Monday, February 18, 2013

Shout Your Pay From The Roof!

There are reasons why not disclosing your pay scale is a bad thing. Employees are always going to be curious and competitive when it comes to comparing pay. Employers use to keep pay a secret, but that didn't last long. Employees shared their pay with each other and this often led to internal discretion. Opening up the conversation about pay, how raises are decided, and what the pay scale is will help create a better working environment.

Employees tend to guess how much MORE management is making. And, in truth, it isn't THAT much more. It hasn't been since the early 70's. But, the guessing alone can make employees resentful. So, why not consider a transparent pay policy? I'm not alone with this thinking, either. According to a recent article in, "Provide aggregated pay information (e.g., the range of pay or median for a given role in the firm). Employees who earn more than the median will feel appreciated. Those who earn less will want to know why--which is a good opportunity for you to explain how you view compensation, and more important, what those workers need to do to earn more."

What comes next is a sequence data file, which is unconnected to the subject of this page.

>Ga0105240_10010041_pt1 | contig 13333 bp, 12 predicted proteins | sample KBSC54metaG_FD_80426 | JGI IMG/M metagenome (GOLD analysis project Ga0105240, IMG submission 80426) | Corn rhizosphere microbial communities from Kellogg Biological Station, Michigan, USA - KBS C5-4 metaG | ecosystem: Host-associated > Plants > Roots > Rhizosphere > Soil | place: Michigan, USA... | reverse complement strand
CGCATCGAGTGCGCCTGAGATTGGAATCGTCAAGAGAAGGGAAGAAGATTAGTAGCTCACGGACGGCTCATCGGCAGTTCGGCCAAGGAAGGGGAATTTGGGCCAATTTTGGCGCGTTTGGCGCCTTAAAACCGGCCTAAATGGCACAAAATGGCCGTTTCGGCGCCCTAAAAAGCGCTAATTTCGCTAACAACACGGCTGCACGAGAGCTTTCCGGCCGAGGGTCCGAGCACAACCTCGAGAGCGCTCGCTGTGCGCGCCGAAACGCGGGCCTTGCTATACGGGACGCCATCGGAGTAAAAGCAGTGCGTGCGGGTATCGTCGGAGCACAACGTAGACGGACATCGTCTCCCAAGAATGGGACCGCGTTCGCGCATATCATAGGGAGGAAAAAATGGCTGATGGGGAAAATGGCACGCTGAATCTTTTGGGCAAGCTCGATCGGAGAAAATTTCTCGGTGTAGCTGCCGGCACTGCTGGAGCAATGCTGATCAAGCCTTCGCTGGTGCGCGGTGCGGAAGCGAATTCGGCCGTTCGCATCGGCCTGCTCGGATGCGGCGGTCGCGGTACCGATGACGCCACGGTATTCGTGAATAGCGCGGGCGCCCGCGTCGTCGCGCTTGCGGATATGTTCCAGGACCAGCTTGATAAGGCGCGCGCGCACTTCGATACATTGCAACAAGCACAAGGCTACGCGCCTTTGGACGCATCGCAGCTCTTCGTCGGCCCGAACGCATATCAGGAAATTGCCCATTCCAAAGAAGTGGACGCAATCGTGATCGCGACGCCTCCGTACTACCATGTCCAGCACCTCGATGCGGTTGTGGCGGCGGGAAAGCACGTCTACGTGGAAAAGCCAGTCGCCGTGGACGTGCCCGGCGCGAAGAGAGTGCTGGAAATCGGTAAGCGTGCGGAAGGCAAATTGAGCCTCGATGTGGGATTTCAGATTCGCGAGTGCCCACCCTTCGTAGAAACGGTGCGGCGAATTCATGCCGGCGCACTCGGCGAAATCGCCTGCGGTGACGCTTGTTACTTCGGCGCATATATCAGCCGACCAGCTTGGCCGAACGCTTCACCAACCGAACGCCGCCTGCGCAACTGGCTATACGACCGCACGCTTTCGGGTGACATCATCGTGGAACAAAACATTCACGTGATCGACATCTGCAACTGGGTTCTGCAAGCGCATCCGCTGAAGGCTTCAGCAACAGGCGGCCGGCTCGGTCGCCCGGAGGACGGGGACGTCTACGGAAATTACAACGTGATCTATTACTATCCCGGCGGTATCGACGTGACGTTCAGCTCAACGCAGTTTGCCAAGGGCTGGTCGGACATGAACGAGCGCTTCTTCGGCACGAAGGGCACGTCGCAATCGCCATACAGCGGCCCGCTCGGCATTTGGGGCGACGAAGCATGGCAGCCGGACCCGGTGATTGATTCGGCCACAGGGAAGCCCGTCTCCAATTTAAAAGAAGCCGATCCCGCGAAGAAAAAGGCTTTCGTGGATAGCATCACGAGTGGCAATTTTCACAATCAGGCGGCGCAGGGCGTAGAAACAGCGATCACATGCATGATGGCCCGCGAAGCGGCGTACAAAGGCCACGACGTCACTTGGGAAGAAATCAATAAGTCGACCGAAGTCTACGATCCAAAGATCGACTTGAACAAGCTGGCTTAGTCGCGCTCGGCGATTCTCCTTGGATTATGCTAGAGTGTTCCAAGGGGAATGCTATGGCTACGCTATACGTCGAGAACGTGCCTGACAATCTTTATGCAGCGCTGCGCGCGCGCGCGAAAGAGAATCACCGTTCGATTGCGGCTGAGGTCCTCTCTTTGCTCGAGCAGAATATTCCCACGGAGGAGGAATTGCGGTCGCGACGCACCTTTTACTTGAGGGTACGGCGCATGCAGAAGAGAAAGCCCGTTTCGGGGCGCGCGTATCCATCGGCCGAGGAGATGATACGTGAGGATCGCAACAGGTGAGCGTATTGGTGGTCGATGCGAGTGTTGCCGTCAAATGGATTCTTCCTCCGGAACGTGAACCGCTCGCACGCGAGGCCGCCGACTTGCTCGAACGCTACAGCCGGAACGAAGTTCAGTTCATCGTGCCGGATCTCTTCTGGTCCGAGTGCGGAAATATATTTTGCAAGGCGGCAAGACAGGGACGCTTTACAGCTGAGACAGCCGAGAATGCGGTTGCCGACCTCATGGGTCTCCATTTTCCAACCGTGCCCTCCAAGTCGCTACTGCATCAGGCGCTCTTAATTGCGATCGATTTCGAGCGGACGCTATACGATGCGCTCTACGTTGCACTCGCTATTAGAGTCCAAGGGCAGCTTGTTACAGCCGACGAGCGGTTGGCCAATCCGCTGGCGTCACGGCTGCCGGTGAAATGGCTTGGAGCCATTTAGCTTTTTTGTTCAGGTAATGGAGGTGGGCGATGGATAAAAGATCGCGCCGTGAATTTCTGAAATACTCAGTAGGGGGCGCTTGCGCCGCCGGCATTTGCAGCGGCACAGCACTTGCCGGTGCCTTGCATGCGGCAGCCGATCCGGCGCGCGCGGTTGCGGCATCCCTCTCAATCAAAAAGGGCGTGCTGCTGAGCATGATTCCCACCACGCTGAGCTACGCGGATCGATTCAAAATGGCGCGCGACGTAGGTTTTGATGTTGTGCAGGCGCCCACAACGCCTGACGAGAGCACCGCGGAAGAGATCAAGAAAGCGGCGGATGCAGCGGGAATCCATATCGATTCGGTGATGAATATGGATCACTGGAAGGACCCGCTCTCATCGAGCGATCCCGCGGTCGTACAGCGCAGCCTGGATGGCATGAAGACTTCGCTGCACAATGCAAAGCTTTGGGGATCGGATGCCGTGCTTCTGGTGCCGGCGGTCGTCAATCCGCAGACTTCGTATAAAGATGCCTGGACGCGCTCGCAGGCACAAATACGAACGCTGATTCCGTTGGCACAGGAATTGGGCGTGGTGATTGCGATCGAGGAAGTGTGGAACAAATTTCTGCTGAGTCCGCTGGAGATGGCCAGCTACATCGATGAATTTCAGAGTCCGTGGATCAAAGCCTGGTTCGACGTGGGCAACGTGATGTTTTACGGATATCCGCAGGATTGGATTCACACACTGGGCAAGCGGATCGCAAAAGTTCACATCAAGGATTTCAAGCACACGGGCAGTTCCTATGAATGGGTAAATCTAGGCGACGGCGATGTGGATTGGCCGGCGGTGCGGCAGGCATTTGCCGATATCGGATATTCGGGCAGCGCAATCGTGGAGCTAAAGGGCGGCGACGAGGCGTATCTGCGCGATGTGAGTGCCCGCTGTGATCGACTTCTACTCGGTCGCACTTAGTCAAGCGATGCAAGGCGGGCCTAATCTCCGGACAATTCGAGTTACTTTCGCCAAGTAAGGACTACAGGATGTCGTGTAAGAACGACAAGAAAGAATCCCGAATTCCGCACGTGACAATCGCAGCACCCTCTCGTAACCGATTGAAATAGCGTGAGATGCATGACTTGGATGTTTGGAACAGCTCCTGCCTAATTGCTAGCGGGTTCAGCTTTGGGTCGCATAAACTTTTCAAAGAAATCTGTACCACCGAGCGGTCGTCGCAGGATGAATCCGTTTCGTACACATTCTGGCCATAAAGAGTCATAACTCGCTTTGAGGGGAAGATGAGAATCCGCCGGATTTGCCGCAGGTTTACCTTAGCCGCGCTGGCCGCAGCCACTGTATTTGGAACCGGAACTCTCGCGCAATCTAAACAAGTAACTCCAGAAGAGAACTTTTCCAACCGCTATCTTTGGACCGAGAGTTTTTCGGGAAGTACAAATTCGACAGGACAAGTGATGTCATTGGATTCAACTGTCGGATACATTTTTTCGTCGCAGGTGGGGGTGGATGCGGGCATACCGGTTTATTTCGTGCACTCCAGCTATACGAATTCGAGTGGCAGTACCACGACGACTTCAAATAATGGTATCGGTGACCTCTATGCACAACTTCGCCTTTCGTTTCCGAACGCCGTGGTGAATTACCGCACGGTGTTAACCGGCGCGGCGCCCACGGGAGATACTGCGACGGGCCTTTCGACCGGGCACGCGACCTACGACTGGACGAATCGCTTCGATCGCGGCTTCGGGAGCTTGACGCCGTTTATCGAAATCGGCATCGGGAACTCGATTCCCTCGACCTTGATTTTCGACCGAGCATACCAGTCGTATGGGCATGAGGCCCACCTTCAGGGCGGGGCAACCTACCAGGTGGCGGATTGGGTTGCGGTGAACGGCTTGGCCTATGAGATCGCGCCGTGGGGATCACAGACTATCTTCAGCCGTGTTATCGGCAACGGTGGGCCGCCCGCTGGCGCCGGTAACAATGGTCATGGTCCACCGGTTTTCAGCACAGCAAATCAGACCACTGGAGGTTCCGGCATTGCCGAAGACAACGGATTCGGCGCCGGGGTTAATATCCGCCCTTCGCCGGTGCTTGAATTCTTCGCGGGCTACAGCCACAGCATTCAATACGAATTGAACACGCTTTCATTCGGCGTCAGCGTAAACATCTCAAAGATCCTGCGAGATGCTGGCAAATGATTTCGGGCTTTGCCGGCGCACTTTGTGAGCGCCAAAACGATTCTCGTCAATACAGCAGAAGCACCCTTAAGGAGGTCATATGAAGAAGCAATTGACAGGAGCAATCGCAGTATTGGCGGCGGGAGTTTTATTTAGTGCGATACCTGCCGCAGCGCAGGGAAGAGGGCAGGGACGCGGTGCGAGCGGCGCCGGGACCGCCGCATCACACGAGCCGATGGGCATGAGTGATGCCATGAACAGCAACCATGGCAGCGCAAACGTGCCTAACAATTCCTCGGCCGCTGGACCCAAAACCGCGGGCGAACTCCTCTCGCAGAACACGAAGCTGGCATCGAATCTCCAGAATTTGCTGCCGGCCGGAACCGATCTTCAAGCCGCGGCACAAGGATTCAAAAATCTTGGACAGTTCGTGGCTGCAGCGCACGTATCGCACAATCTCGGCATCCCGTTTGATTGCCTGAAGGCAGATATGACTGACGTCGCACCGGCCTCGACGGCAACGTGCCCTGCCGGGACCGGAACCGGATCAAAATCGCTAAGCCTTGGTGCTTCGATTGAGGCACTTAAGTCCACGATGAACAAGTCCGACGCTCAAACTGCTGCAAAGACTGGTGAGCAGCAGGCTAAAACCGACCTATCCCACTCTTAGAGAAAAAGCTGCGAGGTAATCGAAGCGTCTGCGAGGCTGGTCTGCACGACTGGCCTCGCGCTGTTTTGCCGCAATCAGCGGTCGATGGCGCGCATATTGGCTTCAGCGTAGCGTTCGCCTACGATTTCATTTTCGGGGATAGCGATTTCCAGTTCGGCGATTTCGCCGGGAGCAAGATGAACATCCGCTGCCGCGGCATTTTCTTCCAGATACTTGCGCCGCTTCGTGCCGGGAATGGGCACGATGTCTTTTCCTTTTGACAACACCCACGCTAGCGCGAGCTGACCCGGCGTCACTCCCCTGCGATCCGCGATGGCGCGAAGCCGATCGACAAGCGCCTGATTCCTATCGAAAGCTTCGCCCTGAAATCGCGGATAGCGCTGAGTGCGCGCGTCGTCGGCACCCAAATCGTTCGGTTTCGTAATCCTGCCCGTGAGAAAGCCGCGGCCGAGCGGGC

So, you see- being transparent with baseline pay scales are a great thing! Money is tight everywhere. Business owners are often stressed, employees are always (and rightfully so) seeking pay increases, and customers want the best service possible for the least amount of money. Eliminate a single stress by creating a pay scale memo, sending it out, and discussing the issue at your next company meeting.

Have you ever been put on the spot when it came to your pay? How did you handle it? Let's continue this discussion on Twitter! DM me.


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